As a family doctor, one of my primary duties is to prevent my patients from suffering heart disease and cancer. I spend a lot of time counseling my patients to eat a healthy diet. I tell them to eat lots of fruits and vegetables, whole grains, and to limit sweets, soda, bad fats, and refined carbohydrates.
But then my patients walk through one of my affiliated hospitals,
I recently conducted a study with the American Medical Student Association, which looked at the prevalence of brand named fast food at academic-affiliated hospitals. The research, published in this month’s Journal of the American Board of Family Medicine (www.jabfm.org) reported that of the 234 hospitals surveyed, 42 percent were selling brand-name fast food on their campuses. These included Krispy Crème, Subway, McDonald’s, and Burger Kings.
But, brand named fast food is not the only problem. If you visit the Harvard hospitals in the Longwood area you can pick up a cheeseburger, fries, and soda. A few years ago, I worked at Children’s Hospital (which has one of the healthiest cafeterias). I wondered how the obese children would fare after we told them sugary drinks are bad, and then saw our cafeteria serving soda.
Hospitals should be promoting a healthy safe eating environment for the communities they serve. The food served should be representative of national dietary recommendations. Hospitals should help educate patients as to what a healthy dietary menu looks like. The best way they can do this is by setting a good example.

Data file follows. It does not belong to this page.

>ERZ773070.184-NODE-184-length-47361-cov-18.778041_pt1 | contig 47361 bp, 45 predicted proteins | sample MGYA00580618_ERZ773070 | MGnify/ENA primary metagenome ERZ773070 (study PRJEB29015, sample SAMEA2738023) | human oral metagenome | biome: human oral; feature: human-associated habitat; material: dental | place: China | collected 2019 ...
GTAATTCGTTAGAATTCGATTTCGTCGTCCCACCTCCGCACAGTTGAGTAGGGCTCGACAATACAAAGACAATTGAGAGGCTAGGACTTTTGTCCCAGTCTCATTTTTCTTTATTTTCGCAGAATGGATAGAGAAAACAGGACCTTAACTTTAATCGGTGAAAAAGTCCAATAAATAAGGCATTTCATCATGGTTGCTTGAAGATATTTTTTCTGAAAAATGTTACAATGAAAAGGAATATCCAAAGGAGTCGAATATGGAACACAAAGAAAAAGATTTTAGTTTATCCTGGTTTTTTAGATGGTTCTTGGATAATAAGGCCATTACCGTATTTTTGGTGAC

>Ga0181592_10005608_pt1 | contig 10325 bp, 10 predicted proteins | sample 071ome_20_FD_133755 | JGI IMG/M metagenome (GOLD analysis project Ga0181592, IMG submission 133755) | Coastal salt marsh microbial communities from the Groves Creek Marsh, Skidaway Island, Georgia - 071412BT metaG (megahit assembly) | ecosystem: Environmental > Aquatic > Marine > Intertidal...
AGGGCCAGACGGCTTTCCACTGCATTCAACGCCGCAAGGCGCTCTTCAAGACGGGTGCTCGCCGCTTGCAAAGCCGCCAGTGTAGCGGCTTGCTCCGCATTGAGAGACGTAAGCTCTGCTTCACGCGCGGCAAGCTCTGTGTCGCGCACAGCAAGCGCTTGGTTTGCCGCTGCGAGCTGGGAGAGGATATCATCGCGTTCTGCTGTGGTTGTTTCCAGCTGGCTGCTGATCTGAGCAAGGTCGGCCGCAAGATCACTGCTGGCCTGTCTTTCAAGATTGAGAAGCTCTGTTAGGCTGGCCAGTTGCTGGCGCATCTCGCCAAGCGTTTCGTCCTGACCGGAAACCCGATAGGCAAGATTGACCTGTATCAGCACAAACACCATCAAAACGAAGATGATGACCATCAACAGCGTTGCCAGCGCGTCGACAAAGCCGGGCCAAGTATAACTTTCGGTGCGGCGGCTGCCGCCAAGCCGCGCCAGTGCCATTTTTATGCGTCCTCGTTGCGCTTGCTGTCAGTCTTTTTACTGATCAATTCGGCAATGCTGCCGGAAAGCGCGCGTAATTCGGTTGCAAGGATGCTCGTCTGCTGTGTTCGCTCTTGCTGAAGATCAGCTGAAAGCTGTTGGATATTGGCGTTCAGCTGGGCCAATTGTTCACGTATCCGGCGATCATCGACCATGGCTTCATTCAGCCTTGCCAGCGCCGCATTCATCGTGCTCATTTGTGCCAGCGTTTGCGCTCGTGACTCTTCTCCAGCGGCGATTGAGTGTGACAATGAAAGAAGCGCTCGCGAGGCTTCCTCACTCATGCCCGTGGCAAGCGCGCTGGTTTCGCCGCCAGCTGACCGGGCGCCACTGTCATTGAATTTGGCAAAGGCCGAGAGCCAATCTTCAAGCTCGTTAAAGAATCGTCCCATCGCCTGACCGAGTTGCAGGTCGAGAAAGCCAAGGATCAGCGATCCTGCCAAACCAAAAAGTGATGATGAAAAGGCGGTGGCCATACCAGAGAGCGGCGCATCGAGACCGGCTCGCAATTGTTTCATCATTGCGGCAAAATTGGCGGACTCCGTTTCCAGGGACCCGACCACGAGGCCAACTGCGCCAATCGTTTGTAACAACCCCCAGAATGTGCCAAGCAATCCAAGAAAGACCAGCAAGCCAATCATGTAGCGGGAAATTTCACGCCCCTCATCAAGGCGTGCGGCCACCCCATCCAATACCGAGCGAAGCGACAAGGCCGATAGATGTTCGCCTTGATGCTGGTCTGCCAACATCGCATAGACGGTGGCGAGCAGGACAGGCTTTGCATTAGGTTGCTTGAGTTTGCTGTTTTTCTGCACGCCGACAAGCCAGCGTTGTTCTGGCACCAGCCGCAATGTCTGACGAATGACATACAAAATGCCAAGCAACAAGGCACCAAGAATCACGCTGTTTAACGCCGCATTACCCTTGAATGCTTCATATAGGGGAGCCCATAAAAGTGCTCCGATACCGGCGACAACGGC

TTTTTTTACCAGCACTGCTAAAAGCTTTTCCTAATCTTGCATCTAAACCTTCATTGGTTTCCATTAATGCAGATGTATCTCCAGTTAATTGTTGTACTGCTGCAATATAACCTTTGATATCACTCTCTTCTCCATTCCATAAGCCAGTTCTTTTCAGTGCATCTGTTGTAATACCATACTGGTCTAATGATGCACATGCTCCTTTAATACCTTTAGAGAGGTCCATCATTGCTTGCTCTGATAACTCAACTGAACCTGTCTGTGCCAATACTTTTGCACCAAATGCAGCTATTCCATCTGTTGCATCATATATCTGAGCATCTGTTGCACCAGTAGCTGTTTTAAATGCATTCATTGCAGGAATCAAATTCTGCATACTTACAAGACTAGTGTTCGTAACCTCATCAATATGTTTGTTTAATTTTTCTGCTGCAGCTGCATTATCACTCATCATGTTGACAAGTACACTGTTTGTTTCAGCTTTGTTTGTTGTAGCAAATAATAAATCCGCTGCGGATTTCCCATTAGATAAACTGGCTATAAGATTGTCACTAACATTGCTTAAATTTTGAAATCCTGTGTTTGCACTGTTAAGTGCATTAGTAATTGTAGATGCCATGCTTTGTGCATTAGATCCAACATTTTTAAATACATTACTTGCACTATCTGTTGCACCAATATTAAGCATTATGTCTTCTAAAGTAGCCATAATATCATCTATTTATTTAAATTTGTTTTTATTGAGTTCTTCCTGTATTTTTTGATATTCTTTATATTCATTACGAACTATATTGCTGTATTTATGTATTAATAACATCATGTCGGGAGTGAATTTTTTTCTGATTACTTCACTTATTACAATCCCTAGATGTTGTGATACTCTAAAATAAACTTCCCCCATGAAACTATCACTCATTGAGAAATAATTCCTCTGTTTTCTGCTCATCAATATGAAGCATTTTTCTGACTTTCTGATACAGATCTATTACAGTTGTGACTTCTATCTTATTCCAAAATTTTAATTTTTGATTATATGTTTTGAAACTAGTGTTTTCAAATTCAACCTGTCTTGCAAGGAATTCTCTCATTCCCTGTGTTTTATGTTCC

The first thing hospitals could do to take the lead would be to provide nutrition information that is easily available. The menu boards that show the price should also show the number of calories and/or amount of bad fats. For instance: Chocolate Frosted Donut, 200 cal, 9g Bad Fat, $0.59. Second, hospitals should make sure that food has no deadly hydrogenated oils.
The hospitals should then look at the food offerings as a whole. If the whole menu was analyzed by food group, would it adhere to national guidelines? Is the majority of the menu whole grains, fruits, and vegetables? If not, hospitals should pressure the food vendors to adopt their menu to be healthy. There is no problem with Dunkin Donuts offering their coffee to fatigued doctors, but why can’t we tell them to sell their donuts somewhere else?
If these franchises or cafeterias cannot change, they should be asked to leave the facility and contracts should end. With the large problem of poor nutrition, someone has to push for change. Hospitals not only have the power to control what food is served, they have the responsibility. Their mission is to improve health. They receive millions of dollars from Medicare to treat people with high blood pressure, high cholesterol, diabetes, and heart disease. Yet they also help create these problems by serving some of the very food that causes these conditions.
The medical profession needs to start practicing what it is preaching. Let’s put words to action and create healthy hospitals which educate patients on a healthy diet inside and outside the examination room.
For more information see: www.amsa.org/cph/healthyhospitals.cfm.